Yachtsman Geoff Holt gets a royal seal of approval for his disabled solo transatlantic voyage


Today, yachtsman Geoff Holt gets a special Royal visit at the Southampton Boat Show when HRH The Princess Royal goes aboard Impossible Dream, the boat he is planning to sail across the Atlantic in December.

Since becoming the first disabled person to sail solo round Britain last year, Geoff has been hatching a bigger plan. And although it’s a larger challenge this one promises to be a lot more comfortable and enjoyable that his last cold and wet 1,400-mile voyage in a 15ft Challenge trimaran.

It should also, in fact, be quicker because the round Britain took 53 days, and another 56 waiting for the right conditions to sail, whereas Geoff should be able to sail across the Atlantic from Lanzarote to Tortola in three weeks or under. His aim is to cross the Atlantic and return, 25 years later, to the very spot where, as a 19-year-old, he dived into shallow water and broke his neck.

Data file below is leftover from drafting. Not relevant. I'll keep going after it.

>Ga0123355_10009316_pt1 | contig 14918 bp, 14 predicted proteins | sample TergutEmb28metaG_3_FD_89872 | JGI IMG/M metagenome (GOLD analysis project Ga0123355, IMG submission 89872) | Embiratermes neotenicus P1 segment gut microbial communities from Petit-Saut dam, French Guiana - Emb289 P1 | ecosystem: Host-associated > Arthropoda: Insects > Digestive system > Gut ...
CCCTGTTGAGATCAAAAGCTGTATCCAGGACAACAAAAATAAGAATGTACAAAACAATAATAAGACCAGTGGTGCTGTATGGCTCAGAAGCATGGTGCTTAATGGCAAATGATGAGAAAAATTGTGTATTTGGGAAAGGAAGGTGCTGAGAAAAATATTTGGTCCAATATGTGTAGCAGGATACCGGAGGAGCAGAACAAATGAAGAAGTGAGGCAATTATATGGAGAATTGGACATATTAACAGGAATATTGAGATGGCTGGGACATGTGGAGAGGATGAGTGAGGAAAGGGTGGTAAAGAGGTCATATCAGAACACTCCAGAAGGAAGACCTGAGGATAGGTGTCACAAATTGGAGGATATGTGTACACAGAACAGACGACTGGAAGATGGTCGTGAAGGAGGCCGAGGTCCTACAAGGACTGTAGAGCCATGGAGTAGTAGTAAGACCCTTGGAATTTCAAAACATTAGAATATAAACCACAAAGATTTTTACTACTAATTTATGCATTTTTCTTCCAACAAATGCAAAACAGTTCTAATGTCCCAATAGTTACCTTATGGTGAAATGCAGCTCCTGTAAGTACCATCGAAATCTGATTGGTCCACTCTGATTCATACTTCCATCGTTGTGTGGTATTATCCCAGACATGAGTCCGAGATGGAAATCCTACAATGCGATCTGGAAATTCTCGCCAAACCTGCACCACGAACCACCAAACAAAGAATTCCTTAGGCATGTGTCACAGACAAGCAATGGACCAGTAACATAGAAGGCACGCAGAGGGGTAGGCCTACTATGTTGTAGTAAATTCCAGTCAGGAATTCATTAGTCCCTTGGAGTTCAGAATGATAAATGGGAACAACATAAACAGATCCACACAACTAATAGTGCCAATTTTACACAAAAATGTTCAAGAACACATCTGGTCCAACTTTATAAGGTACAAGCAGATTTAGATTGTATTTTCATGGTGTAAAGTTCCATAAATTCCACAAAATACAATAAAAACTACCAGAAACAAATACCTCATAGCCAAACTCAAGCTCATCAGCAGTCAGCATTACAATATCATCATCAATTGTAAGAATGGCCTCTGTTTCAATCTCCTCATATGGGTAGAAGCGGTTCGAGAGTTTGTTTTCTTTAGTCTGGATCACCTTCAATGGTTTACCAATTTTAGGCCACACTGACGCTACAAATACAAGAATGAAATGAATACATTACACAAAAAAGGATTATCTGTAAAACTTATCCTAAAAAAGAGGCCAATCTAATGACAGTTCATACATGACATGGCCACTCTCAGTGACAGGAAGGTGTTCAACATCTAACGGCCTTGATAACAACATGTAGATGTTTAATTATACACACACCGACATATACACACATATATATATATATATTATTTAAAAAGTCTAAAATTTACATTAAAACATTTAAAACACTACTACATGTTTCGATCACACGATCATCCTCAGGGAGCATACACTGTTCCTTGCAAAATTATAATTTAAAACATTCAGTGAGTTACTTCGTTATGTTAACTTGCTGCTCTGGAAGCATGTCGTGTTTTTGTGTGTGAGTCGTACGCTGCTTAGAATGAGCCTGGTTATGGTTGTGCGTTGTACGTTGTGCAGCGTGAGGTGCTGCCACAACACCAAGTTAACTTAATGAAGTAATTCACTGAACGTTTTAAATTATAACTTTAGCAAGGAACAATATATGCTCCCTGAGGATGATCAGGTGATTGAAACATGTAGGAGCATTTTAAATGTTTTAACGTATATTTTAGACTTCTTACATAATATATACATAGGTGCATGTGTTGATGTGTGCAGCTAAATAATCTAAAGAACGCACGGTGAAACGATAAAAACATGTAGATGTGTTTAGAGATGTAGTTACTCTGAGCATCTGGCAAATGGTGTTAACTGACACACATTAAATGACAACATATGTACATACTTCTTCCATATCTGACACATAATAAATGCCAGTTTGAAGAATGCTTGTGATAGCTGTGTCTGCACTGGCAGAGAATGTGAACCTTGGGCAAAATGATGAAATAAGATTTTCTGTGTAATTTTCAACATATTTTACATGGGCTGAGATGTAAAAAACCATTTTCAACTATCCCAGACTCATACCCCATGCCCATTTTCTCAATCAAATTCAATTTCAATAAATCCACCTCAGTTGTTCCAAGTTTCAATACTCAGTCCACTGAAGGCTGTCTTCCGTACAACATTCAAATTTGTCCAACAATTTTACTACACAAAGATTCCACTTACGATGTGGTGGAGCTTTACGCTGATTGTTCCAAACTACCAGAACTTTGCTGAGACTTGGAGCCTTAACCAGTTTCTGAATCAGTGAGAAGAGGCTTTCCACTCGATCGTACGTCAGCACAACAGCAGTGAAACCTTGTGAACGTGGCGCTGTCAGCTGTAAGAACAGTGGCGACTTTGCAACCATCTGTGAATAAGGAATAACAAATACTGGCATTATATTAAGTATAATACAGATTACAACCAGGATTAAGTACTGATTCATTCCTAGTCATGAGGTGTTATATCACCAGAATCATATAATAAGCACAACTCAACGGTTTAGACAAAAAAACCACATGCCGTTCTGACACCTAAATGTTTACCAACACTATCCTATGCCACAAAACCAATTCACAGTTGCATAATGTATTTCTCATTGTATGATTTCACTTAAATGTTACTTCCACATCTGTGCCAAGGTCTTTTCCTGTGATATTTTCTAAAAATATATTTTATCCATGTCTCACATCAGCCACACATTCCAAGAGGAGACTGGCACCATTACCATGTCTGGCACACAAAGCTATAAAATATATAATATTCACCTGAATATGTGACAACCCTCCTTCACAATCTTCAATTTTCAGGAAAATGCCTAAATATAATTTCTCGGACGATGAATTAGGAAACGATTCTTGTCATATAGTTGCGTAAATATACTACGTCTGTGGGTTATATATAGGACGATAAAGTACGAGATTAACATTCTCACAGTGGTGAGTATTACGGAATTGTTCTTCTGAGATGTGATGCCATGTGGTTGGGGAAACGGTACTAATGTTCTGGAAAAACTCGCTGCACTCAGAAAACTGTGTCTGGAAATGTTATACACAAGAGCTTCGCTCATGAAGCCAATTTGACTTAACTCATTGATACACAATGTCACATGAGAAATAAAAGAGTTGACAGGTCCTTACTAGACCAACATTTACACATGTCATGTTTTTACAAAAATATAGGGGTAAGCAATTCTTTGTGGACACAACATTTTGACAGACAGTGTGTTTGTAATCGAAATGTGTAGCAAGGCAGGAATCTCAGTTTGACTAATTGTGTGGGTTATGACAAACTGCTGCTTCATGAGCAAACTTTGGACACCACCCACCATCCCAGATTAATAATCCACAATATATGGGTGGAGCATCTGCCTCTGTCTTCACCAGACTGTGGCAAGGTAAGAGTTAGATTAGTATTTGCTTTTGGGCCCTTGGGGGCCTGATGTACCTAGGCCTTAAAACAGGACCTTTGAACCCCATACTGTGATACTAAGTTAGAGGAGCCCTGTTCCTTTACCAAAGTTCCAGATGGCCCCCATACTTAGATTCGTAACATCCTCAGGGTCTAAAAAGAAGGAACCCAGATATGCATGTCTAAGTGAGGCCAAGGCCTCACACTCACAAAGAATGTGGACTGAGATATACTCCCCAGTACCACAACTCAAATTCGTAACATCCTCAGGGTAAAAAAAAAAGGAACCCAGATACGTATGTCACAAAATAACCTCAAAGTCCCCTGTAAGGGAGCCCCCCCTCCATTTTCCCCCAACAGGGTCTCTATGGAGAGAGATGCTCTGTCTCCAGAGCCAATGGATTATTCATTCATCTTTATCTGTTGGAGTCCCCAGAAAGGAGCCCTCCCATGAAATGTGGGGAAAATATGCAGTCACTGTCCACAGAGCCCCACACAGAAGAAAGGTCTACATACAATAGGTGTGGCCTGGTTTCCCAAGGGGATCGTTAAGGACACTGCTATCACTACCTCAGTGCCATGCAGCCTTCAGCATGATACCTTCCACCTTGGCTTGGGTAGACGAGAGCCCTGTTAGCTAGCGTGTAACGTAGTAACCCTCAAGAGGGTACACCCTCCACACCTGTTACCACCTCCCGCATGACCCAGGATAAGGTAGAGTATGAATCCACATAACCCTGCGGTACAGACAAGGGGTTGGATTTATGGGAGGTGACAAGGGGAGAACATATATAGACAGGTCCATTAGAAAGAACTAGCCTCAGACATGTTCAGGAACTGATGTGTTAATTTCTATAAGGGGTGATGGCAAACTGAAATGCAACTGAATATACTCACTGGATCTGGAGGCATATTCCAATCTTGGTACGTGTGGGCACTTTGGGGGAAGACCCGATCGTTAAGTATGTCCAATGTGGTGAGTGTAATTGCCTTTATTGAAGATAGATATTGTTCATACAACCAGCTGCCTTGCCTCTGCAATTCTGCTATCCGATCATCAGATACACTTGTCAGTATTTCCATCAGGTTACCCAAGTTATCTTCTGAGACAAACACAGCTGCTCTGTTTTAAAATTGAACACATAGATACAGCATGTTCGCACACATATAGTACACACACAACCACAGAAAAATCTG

The photo above is Geoff at the USS Enterprise style command and control centre ofImpossible Dream, the 60ft catamaran that he will be sailing solo (though he will be accompanied by his non-sailing carer, Susannah Scott, and cameraman Digby Fox).

The boat is really impressive. It was designed by Nic Bailey for Mike Browne, who founded the outdoor company Rock & Snow. An obsessive adventurer, Browne skied off the edge of a cliff in a white-out, severing his spine, breaking 19 ribs and leaving him in a wheelchair for life.

His boat, which he uses himself and to take other disabled people sailing, allows access all round the boat in a wheelchair. It can be helmed from inside and out and operated, reef and trimmed from this control station. All the lines are hydraulically controlled and there’s a pretty complicated electrical system.

A former delivery skipper, Geoff is a really competent yachtsman and I get the feeling he is incredibly excited by the thought of doing another ocean passage, with everything that goes with that: the Tradewinds, the balmy evenings and sunsets and those glorious star-teeming skies that you only ever see far out at sea.

Asked if he had any fears about the trip Geoff immediately answered: “Fire. I’ve always been scared of fire,” indicating an awareness of risks that many other yachtsman don’t really consider. But it’s a small enough risk, one of many, that Geoff and, before him, Mike Browne think they have covered as well as humanly possible.